Whether it’s casting freak rapper Kool Keith as the demented gynecologist Dr. Octagon, or transforming Del tha Funkee Homosapien, Kid Koala, and himself into post-apocalyptic anime superheroes in Deltron 3030, Dan “the Automator” Nakamura produces soundtracks for all the kooky comic-strip worlds in his head.
That might help explain Space Monkeyz vs. Gorillaz — Laika Come Home, a remix version of Nakamura’s 2001 sci-fi pop album Gorillaz. What could have ended up as a commercial wank-off of overblown house tracks is instead an adventure into deeper territory. LCH will undoubtedly leave the Gorillaz-embracing MTV set scratching their heads in bewilderment.
On this foray, the “remixers” are a trio of mutant cosmonaut monkeys who worship Laika, the dog that the Soviet Union sent into orbit during the Cold War, and honor her with an album of deep instrumental dub. Nakamura and his monkeys mostly avoid the temptation to ape dub’s godfather Lee “Scratch” Perry, though there are some recognizable homages on several cuts. Unfortunately, there are a few cuts that teeter on the brink of pop mediocrity, like the lightweight, Specials-style ska of “Lil’ Dub Chefin’.” But dub is a deep and expansive landscape, and Nakamura seems to grasp the genre’s possibilities. He also demonstrates an ear for offbeat vocalists, including toaster Earl 16 and U-Brown, the master of dancehall non sequiturs.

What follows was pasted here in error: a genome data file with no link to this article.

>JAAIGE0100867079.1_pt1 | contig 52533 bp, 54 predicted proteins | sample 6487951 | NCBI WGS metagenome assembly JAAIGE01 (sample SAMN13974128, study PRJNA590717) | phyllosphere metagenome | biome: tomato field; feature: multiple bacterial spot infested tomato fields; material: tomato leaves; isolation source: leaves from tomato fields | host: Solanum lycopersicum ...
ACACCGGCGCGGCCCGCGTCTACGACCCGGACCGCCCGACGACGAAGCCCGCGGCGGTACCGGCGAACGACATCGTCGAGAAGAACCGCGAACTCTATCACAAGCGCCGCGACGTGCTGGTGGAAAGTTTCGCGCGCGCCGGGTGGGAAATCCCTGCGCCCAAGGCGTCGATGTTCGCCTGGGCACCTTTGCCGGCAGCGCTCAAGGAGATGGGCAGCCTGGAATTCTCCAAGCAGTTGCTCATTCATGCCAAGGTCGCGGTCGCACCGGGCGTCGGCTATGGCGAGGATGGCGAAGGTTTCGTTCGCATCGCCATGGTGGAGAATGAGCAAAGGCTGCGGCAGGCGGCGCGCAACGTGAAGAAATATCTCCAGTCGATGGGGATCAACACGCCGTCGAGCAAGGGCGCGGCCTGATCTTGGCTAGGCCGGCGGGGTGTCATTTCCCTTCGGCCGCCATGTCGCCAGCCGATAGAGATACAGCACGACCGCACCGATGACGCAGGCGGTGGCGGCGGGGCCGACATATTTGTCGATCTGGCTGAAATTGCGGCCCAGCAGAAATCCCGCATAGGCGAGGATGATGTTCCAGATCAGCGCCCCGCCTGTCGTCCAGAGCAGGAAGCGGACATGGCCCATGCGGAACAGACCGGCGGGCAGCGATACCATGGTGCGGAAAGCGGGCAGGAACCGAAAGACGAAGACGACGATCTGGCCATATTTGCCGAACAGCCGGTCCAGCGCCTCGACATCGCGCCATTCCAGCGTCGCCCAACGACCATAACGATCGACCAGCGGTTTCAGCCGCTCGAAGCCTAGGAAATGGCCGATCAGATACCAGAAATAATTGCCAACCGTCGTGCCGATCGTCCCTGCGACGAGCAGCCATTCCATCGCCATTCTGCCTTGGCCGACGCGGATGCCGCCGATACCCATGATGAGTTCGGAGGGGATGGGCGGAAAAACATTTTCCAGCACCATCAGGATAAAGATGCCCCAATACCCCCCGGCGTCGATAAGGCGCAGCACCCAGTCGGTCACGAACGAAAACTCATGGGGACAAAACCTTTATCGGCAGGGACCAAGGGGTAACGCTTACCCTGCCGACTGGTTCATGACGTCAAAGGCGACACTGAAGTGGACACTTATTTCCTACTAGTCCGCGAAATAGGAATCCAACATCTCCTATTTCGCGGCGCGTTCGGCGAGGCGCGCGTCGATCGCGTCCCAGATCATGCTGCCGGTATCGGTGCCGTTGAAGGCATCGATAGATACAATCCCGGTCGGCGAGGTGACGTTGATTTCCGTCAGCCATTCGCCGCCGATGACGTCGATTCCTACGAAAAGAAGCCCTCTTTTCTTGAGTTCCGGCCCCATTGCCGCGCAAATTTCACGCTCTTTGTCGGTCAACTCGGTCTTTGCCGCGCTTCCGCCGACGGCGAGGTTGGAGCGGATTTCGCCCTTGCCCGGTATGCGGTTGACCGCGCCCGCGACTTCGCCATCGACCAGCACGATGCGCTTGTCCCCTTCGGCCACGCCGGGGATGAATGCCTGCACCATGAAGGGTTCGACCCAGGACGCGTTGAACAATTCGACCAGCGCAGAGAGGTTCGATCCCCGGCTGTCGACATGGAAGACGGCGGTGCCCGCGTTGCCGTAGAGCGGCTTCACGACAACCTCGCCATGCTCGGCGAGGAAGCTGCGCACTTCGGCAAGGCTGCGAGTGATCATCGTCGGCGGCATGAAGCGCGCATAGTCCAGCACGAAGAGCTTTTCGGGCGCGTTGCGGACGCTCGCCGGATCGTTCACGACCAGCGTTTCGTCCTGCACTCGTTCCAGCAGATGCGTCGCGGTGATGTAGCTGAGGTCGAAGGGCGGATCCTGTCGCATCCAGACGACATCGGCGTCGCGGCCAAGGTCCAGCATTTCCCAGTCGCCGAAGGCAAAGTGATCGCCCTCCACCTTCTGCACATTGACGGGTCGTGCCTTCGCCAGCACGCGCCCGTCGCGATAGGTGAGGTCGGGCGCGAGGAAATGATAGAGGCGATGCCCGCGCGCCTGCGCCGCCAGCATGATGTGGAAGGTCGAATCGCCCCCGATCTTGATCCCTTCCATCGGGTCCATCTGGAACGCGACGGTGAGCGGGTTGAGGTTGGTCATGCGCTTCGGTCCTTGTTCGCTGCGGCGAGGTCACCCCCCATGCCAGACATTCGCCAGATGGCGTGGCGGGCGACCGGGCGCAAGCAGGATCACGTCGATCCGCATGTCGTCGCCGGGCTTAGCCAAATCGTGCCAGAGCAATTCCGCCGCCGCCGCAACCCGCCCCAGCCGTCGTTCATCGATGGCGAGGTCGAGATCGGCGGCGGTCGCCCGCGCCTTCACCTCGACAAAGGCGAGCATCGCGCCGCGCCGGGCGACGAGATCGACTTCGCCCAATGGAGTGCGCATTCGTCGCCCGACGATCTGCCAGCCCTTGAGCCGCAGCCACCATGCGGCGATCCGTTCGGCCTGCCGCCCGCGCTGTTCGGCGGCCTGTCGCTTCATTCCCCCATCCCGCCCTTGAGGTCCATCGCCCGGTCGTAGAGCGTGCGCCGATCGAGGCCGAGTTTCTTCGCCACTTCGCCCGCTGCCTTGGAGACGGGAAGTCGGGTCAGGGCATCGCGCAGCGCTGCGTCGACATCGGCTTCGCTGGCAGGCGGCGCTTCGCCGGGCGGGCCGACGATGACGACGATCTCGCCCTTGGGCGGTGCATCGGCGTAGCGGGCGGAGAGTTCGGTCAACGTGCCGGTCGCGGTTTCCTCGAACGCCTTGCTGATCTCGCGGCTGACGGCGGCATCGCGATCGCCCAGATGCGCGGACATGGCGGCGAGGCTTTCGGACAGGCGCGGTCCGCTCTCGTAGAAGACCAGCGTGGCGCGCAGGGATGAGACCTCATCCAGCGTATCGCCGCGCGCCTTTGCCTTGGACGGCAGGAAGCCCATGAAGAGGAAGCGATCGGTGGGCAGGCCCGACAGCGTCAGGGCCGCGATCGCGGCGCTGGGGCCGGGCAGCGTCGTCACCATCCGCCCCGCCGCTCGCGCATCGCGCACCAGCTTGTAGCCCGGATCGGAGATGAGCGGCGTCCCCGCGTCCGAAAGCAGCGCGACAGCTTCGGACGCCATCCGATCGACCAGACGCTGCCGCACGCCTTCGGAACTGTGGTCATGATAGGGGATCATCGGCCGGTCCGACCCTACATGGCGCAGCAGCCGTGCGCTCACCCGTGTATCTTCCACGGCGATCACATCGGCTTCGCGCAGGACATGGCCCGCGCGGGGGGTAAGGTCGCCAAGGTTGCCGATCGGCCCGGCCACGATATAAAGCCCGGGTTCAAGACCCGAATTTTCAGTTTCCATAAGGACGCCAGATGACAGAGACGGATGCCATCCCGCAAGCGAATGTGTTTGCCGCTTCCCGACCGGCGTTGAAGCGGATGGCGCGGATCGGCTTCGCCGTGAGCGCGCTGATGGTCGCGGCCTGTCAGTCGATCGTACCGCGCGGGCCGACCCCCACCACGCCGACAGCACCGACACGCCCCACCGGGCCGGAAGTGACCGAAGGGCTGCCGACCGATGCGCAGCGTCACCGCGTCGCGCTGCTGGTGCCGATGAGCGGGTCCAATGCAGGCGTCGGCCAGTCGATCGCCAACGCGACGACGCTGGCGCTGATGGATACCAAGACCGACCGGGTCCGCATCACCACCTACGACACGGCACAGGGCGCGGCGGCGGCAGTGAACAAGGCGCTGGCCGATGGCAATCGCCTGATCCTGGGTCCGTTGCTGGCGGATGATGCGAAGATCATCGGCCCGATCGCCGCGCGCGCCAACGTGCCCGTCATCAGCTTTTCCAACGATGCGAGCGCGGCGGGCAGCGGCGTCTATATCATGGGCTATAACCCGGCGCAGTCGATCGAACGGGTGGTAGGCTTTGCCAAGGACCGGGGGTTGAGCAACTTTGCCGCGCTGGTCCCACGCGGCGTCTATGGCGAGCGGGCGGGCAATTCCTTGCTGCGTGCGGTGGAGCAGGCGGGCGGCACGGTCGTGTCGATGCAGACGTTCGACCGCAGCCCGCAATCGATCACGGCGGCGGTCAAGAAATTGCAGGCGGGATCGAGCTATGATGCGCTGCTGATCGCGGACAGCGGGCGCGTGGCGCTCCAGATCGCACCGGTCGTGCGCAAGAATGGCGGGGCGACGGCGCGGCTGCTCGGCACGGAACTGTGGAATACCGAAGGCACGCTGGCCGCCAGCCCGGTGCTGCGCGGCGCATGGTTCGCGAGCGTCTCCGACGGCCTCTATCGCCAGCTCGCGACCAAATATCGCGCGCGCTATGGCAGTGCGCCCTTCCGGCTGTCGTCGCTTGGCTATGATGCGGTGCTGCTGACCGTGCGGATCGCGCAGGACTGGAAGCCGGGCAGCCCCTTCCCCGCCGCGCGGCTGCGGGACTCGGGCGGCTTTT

It’s nice to see that commercial success doesn’t have to mean compromise. Automator fans and acolytes of trippy, spliffed out dub will not be disappointed. Put on your favorite space suit, dim the lights, and fire it up. Hallucinogenic space bananas are optional.